PRBO Conservation Science
Quarterly Journal of PRBO Conservation Science, Number 162, Fall 2010: The Water Issue


Yellow, Blue, and Green -- Warbler, Water, Willows

At Risk: Migratory Songbirds' Nesting Habitat

Mark Dettling

California's Water Legacy
CEO's Column
A Shorebird Saga
Willows and Warblers
Profile of Dave Shuford
PRBO Highlights
TomKat Ranch
Len and Patti Blumn
Staff Migrations

A Yellow Warbler in its typical habitat. Photo by Tom Grey.
Each spring, millions of migratory songbirds that winter in Central and South America travel thousands of miles to their North American breeding grounds. Yellow Warblers are among these neotropical migrants, which have just a few short months to raise the next generation before making the return trip. In this annual ritual that perpetuates their species, the quantity and quality of breeding habitat available to the birds is of critical importance. That's where water comes in--especially in California, where Yellow Warblers are even more closely tied to watercourses than in other parts of their range.

Any description of the Yellow Warbler's habitat preference invariably will first mention water and willows. In 1923, esteemed California naturalist William Dawson observed that "...the Summer [Yellow] Warbler breeds wherever willows are found, and this means that his summer home in California is nearly confined to... the vicinity of water, whether running or stagnant.' Willows--water-dependent plants--provide great places for the warblers' nests and harbor the insect prey needed for rearing young.
The Yellow-billed Cuckoo is a secretive bird inhabiting streamside habitats. It is listed as endangered in California. PRBO began a major effort in 2010 to survey for this species along the Sacramento River, one of the cuckoo's last strongholds in the state. The data we collected will help guide conservation planning efforts. Photo: Jerry Oldenettel / Flickr Creative Commons.

Are California's willow thickets, and thus warbler populations, at risk? Historically, Yellow Warblers bred across the entire state, wherever proper habitat existed. Willow patches were abundant then, due to the scouring action of regular flooding in riparian (streamside) ecosystems. In the past 100 years, widespread loss of riparian vegetation and massive water diversions have led to population declines for Yellow Warblers and other riparian-dependent species such as the Least Bell's Vireo, Willow Flycatcher, and Yellow-billed Cuckoo.

The changing climate means that all such denizens of willow groves in the West face a risky future. Warmer and drier conditions across much of California will make the remaining riparian habitats important refuges for more and more native wildlife.1 Conservation of riparian systems today is a hedge against loss of biodiversity in the West tomorrow. And the Yellow Warbler is a bellwether of effective protection, enhancement, and restoration of riparian habitat.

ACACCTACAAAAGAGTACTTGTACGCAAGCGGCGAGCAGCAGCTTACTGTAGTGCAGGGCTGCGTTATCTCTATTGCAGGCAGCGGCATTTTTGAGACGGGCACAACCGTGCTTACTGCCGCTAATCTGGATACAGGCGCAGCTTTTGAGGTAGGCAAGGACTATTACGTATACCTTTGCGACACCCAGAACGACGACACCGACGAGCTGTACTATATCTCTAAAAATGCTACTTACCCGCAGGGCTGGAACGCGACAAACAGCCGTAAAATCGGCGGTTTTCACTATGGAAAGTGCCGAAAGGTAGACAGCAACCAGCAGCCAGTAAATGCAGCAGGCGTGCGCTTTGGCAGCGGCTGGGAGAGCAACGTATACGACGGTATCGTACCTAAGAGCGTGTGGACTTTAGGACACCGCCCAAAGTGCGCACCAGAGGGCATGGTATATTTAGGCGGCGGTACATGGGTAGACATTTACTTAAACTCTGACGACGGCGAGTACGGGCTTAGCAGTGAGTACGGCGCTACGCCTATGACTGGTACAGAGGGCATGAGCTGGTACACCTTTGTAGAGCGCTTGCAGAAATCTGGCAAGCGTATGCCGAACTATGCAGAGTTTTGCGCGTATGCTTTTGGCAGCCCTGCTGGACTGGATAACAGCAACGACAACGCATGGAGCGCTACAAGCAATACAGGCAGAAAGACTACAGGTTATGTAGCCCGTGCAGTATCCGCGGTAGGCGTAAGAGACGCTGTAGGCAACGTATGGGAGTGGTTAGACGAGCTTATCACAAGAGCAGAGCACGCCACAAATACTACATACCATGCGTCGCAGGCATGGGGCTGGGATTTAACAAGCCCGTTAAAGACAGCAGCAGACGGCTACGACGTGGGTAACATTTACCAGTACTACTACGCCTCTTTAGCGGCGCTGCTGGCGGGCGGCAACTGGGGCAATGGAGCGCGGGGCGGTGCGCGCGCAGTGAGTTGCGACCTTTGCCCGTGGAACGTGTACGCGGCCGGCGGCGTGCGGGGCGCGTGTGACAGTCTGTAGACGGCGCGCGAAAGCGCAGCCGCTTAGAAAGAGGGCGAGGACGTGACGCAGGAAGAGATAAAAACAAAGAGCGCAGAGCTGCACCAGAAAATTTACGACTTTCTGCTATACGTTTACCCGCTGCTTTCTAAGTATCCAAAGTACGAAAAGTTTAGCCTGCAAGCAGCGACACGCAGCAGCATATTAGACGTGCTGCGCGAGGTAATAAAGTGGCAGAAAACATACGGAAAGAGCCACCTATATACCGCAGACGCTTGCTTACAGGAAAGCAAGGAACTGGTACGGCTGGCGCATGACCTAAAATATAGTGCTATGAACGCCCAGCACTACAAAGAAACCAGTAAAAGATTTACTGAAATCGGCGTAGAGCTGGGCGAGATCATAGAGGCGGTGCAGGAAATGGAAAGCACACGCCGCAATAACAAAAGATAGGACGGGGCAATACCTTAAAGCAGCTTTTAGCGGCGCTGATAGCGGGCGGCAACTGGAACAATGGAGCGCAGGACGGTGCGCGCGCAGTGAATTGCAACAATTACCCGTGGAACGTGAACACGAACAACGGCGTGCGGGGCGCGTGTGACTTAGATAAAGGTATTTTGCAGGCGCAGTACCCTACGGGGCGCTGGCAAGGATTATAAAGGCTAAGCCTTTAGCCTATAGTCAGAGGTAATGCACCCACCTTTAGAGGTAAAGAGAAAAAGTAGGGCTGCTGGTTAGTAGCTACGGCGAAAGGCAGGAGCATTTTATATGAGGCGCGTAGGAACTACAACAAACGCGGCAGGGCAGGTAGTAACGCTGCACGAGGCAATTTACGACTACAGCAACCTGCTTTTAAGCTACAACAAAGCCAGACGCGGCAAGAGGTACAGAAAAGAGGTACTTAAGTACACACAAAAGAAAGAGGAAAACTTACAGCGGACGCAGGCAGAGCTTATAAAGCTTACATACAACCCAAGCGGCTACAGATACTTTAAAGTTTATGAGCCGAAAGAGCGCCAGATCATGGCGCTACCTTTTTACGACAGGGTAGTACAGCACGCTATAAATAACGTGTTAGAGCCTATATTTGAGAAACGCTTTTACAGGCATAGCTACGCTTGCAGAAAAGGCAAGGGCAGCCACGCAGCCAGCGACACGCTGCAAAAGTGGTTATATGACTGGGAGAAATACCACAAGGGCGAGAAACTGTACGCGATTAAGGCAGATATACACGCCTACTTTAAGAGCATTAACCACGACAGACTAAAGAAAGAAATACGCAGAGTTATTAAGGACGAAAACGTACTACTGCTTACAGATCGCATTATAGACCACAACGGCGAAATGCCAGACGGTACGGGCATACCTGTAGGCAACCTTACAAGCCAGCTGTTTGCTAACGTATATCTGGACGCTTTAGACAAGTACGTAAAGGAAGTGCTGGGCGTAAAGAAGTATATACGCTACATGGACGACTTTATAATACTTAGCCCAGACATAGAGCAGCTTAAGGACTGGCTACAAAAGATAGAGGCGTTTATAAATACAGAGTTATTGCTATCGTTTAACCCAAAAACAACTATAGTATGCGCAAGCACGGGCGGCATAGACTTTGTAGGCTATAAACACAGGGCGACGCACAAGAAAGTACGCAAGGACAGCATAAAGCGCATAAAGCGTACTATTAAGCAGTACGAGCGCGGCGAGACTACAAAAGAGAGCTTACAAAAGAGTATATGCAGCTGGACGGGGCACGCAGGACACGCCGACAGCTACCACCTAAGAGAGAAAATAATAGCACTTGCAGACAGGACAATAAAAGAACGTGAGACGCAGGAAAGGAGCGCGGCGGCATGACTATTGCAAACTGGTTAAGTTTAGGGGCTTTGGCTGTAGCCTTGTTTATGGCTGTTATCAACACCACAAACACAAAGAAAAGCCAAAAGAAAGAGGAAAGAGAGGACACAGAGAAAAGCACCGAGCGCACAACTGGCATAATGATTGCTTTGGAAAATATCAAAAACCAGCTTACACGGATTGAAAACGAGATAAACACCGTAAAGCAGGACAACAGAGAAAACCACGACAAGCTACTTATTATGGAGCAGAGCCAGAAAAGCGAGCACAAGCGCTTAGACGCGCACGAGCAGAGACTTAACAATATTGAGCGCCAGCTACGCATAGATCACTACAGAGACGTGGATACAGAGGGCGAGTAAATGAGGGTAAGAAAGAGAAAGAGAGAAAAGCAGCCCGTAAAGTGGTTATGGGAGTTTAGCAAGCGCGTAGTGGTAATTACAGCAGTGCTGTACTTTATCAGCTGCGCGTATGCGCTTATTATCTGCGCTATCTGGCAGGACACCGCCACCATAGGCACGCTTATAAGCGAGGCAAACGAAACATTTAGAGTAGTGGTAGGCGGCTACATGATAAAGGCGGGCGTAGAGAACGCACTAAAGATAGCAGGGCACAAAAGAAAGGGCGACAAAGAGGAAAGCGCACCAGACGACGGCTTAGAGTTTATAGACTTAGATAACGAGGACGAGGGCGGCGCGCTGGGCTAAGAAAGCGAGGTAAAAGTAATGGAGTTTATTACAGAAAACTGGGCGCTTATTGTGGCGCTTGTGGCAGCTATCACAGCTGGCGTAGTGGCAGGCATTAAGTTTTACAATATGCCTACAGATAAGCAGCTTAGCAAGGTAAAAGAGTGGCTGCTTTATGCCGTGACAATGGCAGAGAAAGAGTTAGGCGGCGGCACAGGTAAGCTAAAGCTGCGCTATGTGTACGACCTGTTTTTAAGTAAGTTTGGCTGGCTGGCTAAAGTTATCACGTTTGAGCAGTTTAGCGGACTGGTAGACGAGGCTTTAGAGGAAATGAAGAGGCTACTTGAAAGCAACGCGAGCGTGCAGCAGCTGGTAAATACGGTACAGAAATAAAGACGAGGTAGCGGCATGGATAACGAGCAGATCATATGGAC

For several decades, PRBO has been guiding and monitoring restoration projects large and small. When water was returned to the creeks that feed Mono Lake in the 1990s, PRBO researchers found that Yellow Warblers, nearly extirpated in the area, came back in droves. At the San Joaquin River National Wildlife Refuge, a growing population of warblers has spread into recently restored areas. Documenting nesting songbirds enables us to provide even more effective recommendations for our partners' on-the-ground actions.

A key to successful restoration is encompassing natural river processes, which are compromised by massive water diversions from our rivers. For example, the natural cycle of flood events would normally contribute to the diversity of habitat along a river, benefiting the Yellow Warbler as well as a myriad of other plants and animals. A hallmark of river systems is their dynamic, changeable condition.

The warming climate poses significant additional challenges to conserving rivers and streams, not only for wildlife but also for the benefits they provide to society, such as replenishing aquifers and nurturing fisheries. We can expect to see the amount and location of rainfall and snowpack altered. Snow-fed rivers will have less water, and seasonal streamflows will occur earlier. In the Central Valley, climate change will impact water availability directly by changes in rainfall and indirectly by management decisions designed to capture and store water for human consumption.

Today's conservation efforts must take into account future climatic conditions and the uncertainty inherent in those conditions. One way to address this uncertainty is to prioritize and restore significant reaches of riparian, to reduce the environmental stress in an already compromised system--and give ecosystems and Yellow Warblers a fighting chance.

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